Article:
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Smart Question on MMT From a DKI Reader

Darren writes in with a question about modern monetary theory (MMT). It’s basically the fiat economics we’re accustomed to in the US and Europe. I’m an advocate for hard money and less government interference in the economy. Darren’s question is smart and right on target given all DKI has written recently on the disastrous inflation of our money supply. I’d encourage all of you to check out the few minutes from the clip that Darren highlights where you can hear Warren Mosler disagree with Ed Yardeni. While nothing Mosler says is incorrect, I take Yardeni’s side in response.

Check it out and let me know what you think.

Darren’s question:

Hi Gary and team, I’d love to play devils advocate on the bond vigilante narrative a little bit and share this video.

https://youtu.be/1PzQz3_boAM?si=kvI_eEP0HkKXG9du

It is an interview with Warren Mosler, and the specific section that is interesting to bond yields is the question and answer at 1:02:30-1:08:00. Would love to hear your thoughts, you might be interested in the entire thing I did not watch it all.

I am by no means in agreement, just wanted to charge how the MMT crowd views this stuff.

My Response:

Thanks Darren. I appreciate the thoughtful response and just watched the video clip at the recommended time-stamp. I think Mosler is technically correct, but that his idea doesn’t work long-term. Yardeni is saying that a lack of interest in buying long-term Treasuries from the “bond vigilantes” could lead to massive increases in government interest expense. In this case, while vigilante sounds bad (like a villain), it simply means investors want a higher yield to accept the risk of holding debt against a currency being debased by excess issuance. Mosler responds that the Treasury doesn’t have to sell long-term bonds (10/20/30 years), and that they could instead issue 1-3 month bills that will be closely tied to the fed funds rate.

This is technically correct, but runs into two problems. First, in this hypothetical example, the reason long-term rates would be about double the fed funds rate is investors expect higher future interest rates. So, you issue today at a little over 5%, but have to keep refinancing while the bond market is pulling rates higher. Second, the US government is issuing trillions of dollars of debt this year and the only reason it’s not more is because much of the debt previously issued was long-term. When the Treasury issues short-term debt, that doesn’t solve the problem; but rather, means more supply in the auctions over the next few months. Play that out for a couple of years (or even quarters), and that simply means constantly growing supply of debt that needs refinancing.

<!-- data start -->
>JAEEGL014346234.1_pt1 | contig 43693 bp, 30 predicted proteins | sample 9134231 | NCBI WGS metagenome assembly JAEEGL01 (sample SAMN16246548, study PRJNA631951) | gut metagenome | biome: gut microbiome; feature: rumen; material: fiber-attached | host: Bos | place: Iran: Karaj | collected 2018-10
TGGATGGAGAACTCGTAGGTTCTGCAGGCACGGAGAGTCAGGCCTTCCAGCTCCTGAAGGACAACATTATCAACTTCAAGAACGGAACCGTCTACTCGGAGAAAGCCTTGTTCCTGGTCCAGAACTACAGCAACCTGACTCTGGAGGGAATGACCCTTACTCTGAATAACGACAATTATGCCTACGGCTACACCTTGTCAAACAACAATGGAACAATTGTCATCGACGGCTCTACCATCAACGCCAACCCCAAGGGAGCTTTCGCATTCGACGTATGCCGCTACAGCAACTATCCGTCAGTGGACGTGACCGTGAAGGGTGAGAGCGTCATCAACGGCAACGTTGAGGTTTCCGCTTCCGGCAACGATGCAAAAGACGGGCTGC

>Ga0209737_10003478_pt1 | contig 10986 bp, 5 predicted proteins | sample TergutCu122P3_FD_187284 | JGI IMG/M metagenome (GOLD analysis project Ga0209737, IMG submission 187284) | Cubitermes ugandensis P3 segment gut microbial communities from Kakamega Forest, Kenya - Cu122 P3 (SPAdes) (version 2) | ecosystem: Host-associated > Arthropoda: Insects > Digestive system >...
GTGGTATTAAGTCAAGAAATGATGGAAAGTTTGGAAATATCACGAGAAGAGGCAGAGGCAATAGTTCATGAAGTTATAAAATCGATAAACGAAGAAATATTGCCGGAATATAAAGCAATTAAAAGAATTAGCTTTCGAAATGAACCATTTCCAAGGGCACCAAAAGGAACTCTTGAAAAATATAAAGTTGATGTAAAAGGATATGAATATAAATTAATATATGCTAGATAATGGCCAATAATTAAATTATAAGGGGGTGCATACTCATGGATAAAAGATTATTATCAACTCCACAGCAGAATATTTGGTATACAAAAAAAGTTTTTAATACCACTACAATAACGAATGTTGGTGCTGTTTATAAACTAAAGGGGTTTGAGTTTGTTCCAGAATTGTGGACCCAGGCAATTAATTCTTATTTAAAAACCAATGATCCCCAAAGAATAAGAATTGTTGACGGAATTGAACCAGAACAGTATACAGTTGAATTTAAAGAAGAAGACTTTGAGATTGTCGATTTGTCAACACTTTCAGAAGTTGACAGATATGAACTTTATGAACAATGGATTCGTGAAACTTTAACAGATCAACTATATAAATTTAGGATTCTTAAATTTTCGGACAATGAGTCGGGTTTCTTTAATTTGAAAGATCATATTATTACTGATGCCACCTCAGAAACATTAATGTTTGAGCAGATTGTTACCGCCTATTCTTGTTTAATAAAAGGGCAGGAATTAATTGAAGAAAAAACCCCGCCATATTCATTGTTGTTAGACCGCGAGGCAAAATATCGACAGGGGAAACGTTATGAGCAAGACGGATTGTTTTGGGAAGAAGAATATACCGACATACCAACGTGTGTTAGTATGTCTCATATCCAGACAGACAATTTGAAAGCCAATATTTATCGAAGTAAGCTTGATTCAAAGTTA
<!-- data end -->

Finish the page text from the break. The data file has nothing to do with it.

So, who do you think had the better argument?

 

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2 thoughts on “Smart Question on MMT From a DKI Reader”

  1. I’m still surprised treasury I (Inflation indexed) bonds are priced pretty low, showing 2-3% inflation expectations. It seems the government can’t inflate their way out of the I bond debt unless they severely understate the inflation rate. I have some in retirement funds, along with Japan & Brazil, and US Stocks. I am in between real estate investments, putting $ in T bills with the four week at about 5.3%. Do you like uranium mining stocks?

    Reply
    • These are excellent points!

      It’s been a long-held DKI thesis that the government is intentionally understating the inflation rate. This has been going on for decades and is not directed at any one Presidential Administration or Congress. Great point that by understating the inflation rate, they reduce the cost of the iBonds and also reduce the outlays for inflation-indexed entitlement programs.

      The long-term plan has to be to inflate us out of the debt. With off-balance sheet liabilities of approximately $200 trillion, we have no other options. There’s no level of production or taxation that will result in a quarter of a quadrillion dollars to pay the bills.

      Uranium is one of my favorite positions right now. We own $SRUUF. There is more beneficial leverage in the mining companies, but then we have to take the risk that the underground assets are as stated and that management is good and honest. Given the worldwide shortage of uranium production and the needs for nuclear plants under construction, I’m sticking with the pure-play exposure right now.

      Great questions – thanks!

      Reply

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